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Commercial companies are not alone in trumpeting the advantages of new treatments while down-playing drawbacks. Professional hype and enthusiastic media coverage can likewise promote benefits while ignoring potential downsides. And these downsides may include not only harmful side-effects but also diagnostic difficulties, as shown by events surrounding the breast cancer drug trastuzumab, better known by the trade name Herceptin.
In early 2006, vociferous demands from coalitions of patients and professionals, fuelled by the pharmaceutical industry and the mass media, led the UK National Health Service to provide Herceptin for patients with early breast cancer. ‘Patient pester power’ triumphed – Herceptin was presented as a wonder drug.
But at that time Herceptin had only been licensed for the treatment of metastatic (widespread) breast cancer and had not been sufficiently tested for early breast cancer. Indeed, the manufacturers had only just applied for a licence for it to be used to treat early stages of the disease in a very small subset of women – those who tested positive for a protein known as HER2. And only one in five women has this genetic profile.
The difficulties and costs of accurately assessing whether a patient is HER2 positive, and the potential for being incorrectly diagnosed – and therefore treated – as a ‘false positive’, were seldom reported by an enthusiastic but uncritical press. Nor was it emphasized that at least four out of five patients with breast cancer are not HER2 positive. [9, 10, 11, 12]
It was not until later that year that the UK’s National Institute for Health and Clinical Excellence (NICE) – the organization charged with looking at evidence impartially and issuing advice – was able to recommend Herceptin as a treatment option for women with HER2 positive early breast cancer.
Even then, there was an important warning. Because of mounting evidence that Herceptin could have adverse effects on heart function, NICE recommended that doctors should assess heart function before prescribing the drug, and not offer it to women with various heart problems, ranging from angina to abnormal heart rhythms. NICE judged that caution was necessary because of short-term data about side-effects, some of them serious. Long-term outcomes, both beneficial and harmful, take time to emerge.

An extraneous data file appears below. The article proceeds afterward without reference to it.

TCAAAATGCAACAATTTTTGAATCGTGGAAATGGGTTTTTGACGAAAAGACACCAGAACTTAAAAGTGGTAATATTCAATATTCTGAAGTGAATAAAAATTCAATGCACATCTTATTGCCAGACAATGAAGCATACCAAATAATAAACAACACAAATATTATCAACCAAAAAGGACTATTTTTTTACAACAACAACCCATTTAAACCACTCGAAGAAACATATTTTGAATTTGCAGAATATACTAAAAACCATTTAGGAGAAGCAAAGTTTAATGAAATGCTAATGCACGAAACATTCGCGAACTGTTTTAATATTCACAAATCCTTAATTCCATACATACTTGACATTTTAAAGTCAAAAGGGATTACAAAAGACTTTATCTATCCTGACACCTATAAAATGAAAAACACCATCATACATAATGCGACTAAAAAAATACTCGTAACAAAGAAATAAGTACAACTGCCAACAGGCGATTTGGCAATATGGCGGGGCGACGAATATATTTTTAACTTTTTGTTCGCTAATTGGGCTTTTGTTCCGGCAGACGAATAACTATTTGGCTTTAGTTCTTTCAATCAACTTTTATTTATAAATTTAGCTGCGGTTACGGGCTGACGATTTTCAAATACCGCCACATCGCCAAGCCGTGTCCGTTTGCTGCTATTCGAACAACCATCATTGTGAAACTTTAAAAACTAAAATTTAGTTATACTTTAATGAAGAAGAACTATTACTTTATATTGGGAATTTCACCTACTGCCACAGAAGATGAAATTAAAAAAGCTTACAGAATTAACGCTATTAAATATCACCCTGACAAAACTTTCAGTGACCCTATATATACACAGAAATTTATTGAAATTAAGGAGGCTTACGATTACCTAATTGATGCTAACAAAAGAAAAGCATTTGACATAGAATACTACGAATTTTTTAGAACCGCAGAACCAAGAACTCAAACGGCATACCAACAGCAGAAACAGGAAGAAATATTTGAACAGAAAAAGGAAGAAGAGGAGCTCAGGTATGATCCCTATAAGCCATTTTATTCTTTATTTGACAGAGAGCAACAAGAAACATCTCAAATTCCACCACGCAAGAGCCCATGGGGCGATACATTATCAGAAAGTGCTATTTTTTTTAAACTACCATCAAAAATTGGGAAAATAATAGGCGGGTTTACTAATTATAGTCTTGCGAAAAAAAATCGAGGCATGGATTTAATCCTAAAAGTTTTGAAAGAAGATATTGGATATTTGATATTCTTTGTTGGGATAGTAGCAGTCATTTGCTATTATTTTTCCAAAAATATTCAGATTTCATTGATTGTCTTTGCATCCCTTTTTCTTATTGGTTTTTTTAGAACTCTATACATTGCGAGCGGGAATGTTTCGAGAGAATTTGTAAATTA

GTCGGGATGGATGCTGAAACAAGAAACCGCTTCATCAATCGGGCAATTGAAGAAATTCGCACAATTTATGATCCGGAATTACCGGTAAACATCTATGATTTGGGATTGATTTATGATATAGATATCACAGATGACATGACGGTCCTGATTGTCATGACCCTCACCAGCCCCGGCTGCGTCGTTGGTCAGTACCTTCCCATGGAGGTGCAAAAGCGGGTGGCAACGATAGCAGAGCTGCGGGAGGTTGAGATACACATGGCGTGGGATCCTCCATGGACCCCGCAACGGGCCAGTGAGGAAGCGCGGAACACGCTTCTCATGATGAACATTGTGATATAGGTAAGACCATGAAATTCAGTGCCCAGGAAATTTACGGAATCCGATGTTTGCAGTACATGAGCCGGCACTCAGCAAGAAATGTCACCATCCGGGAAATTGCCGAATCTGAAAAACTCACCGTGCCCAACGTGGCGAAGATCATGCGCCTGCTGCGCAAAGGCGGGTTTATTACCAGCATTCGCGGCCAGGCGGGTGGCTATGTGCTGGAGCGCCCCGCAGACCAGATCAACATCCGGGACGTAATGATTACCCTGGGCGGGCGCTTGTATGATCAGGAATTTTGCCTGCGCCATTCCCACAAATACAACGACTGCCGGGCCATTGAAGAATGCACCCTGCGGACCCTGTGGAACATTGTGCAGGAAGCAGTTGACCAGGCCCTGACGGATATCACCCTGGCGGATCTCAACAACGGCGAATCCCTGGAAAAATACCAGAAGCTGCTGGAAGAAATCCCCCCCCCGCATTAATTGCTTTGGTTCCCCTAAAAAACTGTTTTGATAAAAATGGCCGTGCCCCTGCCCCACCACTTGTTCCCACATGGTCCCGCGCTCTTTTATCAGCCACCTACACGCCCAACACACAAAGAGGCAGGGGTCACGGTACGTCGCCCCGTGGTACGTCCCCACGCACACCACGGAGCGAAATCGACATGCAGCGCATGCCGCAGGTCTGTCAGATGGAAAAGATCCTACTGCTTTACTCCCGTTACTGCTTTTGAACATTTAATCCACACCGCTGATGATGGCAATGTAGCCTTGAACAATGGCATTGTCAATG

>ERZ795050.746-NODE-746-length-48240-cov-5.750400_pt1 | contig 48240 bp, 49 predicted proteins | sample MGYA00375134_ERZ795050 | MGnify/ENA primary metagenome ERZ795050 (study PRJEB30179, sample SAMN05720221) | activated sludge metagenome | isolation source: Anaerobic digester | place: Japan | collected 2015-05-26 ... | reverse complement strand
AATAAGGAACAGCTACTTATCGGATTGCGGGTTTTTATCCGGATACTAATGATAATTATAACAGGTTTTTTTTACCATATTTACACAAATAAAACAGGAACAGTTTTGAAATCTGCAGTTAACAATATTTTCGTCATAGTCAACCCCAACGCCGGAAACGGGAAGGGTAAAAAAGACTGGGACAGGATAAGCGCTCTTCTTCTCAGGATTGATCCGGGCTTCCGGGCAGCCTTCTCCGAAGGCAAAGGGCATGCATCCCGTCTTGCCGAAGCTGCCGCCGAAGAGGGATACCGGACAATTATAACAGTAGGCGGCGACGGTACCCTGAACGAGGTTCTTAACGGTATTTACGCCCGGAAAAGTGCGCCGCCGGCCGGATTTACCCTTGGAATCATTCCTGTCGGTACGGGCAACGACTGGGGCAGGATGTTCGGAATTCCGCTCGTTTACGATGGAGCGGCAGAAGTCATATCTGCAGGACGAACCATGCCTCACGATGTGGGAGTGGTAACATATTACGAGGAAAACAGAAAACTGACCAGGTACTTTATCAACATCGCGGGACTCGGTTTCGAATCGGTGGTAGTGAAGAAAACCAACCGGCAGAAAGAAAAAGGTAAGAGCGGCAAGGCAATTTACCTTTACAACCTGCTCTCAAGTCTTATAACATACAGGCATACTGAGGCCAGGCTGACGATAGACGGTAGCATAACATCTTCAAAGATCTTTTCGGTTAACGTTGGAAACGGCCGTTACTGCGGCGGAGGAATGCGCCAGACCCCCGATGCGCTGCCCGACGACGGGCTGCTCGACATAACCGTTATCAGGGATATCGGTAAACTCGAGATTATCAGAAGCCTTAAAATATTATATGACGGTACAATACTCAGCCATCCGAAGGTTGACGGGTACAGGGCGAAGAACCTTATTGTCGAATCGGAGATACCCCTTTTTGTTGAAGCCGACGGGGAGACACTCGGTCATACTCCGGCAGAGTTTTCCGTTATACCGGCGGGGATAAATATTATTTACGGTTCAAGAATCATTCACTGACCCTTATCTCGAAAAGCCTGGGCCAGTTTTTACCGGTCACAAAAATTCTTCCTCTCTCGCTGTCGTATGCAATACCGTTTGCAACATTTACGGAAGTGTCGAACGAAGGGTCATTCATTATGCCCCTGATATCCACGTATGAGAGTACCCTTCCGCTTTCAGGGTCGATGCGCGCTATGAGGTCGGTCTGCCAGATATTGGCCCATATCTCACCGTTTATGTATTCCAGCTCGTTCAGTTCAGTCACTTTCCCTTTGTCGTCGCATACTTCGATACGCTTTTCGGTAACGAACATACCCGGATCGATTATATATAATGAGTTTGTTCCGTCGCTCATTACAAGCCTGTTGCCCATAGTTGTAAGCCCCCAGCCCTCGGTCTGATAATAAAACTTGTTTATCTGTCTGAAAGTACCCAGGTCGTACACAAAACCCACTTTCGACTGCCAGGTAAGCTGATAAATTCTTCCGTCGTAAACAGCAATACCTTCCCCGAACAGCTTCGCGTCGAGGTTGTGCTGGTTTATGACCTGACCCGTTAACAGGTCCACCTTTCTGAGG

On being sucked into a maelstrom
In 2006, a patient in the UK, who happened to be medically trained, found herself swept along by the Herceptin tide. She had been diagnosed with HER2 positive breast cancer the preceding year.
Read the full story
Similar pressures for use of Herceptin were being applied in other countries too. In New Zealand, for example, patient advocacy groups, the press and the media, drug companies, and politicians all demanded that breast cancer patients should be prescribed Herceptin. New Zealand’s Pharmaceutical Management Agency (PHARMAC), which functions much as NICE does in the UK, similarly reviewed the evidence for use of Herceptin in early breast cancer.
In June 2007, based on its review, PHARMAC decided that it was appropriate for early breast cancer patients to receive nine weeks of Herceptin, to be given at the same time as other anti-cancer drugs, rather than one after another. This nine-week course was one of three regimens then being tried around the world. PHARMAC also decided to contribute funds to an international study designed to determine the ideal length of Herceptin treatment.
However, in November 2008, the newly elected government ignored PHARMAC’s evidence-based decision and announced funding for a 12-month course of the drug. 14 Numerous uncertainties remain about Herceptin – for example, about when to prescribe the drug; how long to prescribe it for; whether long-term harms might outweigh the benefits for some women; and whether the drug delays or prevents the cancer returning. A further concern that has emerged is that Herceptin, when given in combination with other breast cancer drugs such as anthracylines and cyclophosphamide, may increase the risk of patients experiencing adverse heart effects from about four patients in a hundred to about 27 patients in a hundred. 
More: References (Section 1)
Review of the Key points
- Testing new treatments is necessary because new treatments are as likely to be worse as they are to be better than existing treatments
- Biased (unfair) tests of treatments can lead to patients suffering and dying
- The fact that a treatment has been licensed doesn’t ensure that it is safe
- Side-effects of treatments often take time to appear
- Beneficial effects of treatments are often overplayed, and harmful effects downplayed
Next Chapter: Hoped-for effects that don’t materialize